Like Hosman, Karen Goulekas (pictured top) is a rarity in her line of work — a female visual effects supervisor. But she says she has never had difficulty getting promoted during her three decades in the business — and she has a resume to prove it, with such films as “Looper” and “The Day After Tomorrow.” In fact, she doesn’t believe chauvinism is responsible for the unequal hiring of women.

“If you stop and have children, it changes things,” she says. “If I had small kids, and had to pull them out of school so I could go work in South Africa or London, I don’t know if I’d be doing this. Right now, my husband (who also works below the line) can always get a job on a film where I’m posted. We can be fluid. The hardest thing we have to worry about is bringing our cats.”

Maintaining a work-life balance is difficult, given the grueling hours on sets, with shifts that often start before dawn and end late at night.

But those who embrace this line of work find ways to cope. When a film would take her away from her Los Angeles home for prolonged periods of time, Reiss would fashion a scavenger hunt for her daughter, complete with clues that the youngster could deduce. She also made tapes of herself telling stories that her daughter could watch.

“The hours are primarily what kill you,” Reiss says. “Early on, I realized, I can’t go to every soccer game, but I’ll make sure I’m there for the big games, the graduations, the first days of school and other milestone moments.”

Catherine Ledner for Variety

Peggy Names (pictured above), a 64-year-old boom operator, remembers working so late into her pregnancy on the Bette Davis movie “The Watcher in the Woods” that the Oscar-winning legend grew concerned. “She wanted to be sure that the production had the number of the nearest hospital in case I delivered,” recounts Names. “She was worried about me climbing up and down the ladder.” The hours may be long and the sacrifices great, but there are rewards for being involved in a collaborative and creative medium, whether the work is done in the editing suite, on the soundstage or on location.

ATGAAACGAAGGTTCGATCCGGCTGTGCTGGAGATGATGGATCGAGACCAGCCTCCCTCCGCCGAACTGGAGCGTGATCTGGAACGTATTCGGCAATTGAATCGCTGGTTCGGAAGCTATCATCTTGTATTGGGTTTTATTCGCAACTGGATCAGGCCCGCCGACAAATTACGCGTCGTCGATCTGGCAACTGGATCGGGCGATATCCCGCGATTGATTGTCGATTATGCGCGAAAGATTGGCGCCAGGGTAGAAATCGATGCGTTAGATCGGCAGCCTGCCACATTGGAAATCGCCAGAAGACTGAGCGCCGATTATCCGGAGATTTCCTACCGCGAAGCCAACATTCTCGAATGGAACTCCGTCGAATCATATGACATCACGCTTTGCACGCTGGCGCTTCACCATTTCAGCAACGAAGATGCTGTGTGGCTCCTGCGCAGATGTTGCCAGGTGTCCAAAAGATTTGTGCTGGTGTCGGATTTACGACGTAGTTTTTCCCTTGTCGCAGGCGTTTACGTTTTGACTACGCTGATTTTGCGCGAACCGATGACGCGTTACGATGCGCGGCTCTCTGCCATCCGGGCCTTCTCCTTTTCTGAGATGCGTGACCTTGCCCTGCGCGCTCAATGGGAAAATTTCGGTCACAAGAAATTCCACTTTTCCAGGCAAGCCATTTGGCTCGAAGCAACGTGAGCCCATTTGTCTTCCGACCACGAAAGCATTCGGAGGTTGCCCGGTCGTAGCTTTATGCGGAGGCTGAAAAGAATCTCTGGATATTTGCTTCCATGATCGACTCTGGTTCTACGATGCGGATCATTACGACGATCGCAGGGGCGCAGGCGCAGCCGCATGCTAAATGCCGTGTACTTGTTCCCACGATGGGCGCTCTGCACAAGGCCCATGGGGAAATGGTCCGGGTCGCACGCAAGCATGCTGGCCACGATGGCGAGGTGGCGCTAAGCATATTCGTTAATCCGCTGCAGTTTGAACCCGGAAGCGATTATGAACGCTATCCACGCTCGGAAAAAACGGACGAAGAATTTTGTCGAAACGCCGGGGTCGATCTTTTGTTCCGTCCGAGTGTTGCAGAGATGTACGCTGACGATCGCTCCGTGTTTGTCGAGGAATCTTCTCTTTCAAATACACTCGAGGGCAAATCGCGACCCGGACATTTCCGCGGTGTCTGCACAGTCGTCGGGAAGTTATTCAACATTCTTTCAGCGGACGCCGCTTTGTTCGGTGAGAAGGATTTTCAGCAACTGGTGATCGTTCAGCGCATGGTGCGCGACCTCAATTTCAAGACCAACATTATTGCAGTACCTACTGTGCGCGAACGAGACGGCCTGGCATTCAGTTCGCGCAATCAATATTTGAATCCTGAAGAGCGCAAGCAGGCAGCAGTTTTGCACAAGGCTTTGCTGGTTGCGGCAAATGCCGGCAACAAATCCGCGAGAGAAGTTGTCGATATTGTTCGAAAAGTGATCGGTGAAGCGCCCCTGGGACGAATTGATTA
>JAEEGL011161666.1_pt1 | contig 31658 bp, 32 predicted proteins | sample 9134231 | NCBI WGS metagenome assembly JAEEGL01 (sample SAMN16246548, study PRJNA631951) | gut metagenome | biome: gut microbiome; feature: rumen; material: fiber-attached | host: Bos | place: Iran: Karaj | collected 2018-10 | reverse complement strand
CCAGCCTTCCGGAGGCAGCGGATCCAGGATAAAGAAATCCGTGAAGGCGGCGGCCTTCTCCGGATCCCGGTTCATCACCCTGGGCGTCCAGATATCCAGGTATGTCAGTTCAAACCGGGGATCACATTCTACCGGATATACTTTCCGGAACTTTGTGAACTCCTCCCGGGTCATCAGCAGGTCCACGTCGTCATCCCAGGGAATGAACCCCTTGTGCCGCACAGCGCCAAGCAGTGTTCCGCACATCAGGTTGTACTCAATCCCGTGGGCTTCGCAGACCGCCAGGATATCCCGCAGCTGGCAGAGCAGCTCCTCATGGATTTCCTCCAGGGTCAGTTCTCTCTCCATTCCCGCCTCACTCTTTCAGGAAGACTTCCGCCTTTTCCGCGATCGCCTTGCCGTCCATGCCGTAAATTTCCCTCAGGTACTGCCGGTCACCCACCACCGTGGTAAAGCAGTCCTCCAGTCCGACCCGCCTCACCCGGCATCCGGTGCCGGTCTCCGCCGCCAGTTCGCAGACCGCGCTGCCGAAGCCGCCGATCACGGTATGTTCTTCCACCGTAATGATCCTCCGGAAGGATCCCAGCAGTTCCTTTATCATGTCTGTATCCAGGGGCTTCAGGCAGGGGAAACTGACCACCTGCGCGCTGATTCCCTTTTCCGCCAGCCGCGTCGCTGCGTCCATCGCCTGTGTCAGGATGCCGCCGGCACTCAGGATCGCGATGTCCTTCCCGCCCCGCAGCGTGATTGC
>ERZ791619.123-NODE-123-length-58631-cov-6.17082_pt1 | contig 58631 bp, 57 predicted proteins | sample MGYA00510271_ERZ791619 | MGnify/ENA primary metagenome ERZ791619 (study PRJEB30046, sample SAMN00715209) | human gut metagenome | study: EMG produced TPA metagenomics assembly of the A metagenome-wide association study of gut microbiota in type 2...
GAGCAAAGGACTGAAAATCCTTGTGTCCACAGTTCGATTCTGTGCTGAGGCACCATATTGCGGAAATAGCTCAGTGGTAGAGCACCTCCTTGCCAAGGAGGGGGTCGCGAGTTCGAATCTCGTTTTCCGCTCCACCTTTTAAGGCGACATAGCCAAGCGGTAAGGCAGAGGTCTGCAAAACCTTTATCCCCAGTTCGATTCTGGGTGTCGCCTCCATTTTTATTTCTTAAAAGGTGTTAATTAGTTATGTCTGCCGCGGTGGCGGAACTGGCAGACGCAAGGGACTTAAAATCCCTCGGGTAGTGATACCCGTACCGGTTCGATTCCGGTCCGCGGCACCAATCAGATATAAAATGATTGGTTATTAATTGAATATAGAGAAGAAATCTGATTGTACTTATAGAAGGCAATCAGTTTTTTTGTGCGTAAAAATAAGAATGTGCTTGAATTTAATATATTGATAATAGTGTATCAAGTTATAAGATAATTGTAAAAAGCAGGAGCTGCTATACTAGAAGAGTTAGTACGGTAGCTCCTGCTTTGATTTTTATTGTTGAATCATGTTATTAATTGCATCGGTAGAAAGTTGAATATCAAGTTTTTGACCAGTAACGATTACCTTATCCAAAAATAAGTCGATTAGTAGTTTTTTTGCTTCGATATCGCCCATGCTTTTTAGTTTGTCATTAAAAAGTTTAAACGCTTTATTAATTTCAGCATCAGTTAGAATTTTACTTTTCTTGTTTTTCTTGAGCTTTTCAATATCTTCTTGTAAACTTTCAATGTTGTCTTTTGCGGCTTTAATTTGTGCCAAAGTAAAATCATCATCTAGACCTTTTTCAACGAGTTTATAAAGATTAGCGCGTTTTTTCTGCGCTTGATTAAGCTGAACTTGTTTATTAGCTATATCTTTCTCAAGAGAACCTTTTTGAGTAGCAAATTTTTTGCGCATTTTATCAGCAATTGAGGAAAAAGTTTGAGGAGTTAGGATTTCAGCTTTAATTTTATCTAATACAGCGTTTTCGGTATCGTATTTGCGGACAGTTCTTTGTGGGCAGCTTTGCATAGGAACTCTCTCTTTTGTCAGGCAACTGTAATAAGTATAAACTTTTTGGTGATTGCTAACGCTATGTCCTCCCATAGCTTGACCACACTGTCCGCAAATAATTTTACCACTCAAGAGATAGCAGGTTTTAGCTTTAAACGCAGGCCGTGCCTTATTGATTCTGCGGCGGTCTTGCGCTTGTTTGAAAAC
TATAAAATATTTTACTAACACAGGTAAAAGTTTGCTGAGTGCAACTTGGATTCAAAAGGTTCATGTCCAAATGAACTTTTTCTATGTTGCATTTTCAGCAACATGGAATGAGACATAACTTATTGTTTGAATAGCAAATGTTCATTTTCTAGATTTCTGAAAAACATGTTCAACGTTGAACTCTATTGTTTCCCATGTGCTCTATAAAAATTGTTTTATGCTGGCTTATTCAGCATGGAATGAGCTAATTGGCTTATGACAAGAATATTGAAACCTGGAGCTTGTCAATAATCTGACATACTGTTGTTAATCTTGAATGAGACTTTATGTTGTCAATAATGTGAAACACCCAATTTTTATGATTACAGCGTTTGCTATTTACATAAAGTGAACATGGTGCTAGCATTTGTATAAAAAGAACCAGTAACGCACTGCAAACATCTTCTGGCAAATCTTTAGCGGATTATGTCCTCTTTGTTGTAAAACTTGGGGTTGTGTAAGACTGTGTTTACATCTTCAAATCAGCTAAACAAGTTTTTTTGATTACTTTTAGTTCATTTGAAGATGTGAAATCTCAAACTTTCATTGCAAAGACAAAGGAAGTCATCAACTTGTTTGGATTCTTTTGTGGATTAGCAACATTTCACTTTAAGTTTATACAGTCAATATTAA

“It’s tough; it’s rigorous,” Names says. “I’m pushing carts uphill, up sand dunes in 110-degree heat with sand blowing in my eyes, and I’m still smiling and thinking, ‘This is great.’ ”

While under-represented in general, women do dominate certain departments, such as makeup, wardrobe and script supervision.

Andrea Ulrich, a 34-year-old script supervisor who has worked on “Person of Interest” and “Noah,” says she is always pleasantly surprised to see a female grip or member of the electrical team, but she doesn’t think gender dynamics will change much. Being a grip is basically a blue-collar job, she notes, adding, “I’m not sure how many women want to work on a construction site.”

Women in production say they consider it a mission to mentor their young counterparts trying to break into the business.

“I have an open door policy when it comes to career advice, because a lot of people did that for me,” says Jennifer Bell, head of visual effects at Universal. “You need to guide people, and provide access to areas of the business that might not feel accessible.”

Despite making strides, some women in fields such as visual effects and sound are upset that more progress hasn’t been made. Victoria Alonso, 49, is one of the success stories, having climbed the ranks to become Marvel Studios’ visual effects chief and a producer on films such as “The Avengers: Age of Ultron.” When she broke into the business, she estimates there was one woman to every 100 men on a visual-effects crew. Today, she feels that percentage has grown to roughly one in every 10 — but adds the figure is not enough. There needs to be a change in mind set, she argues, and it must come early in a child’s life.

“It has everything to do with (starting) when our daughters are 3 or 4 years old, and telling them there are other things to do than playing with dolls,” she says. “Every night, I tell my daughter she’s excellent at math. We can change the next generation.”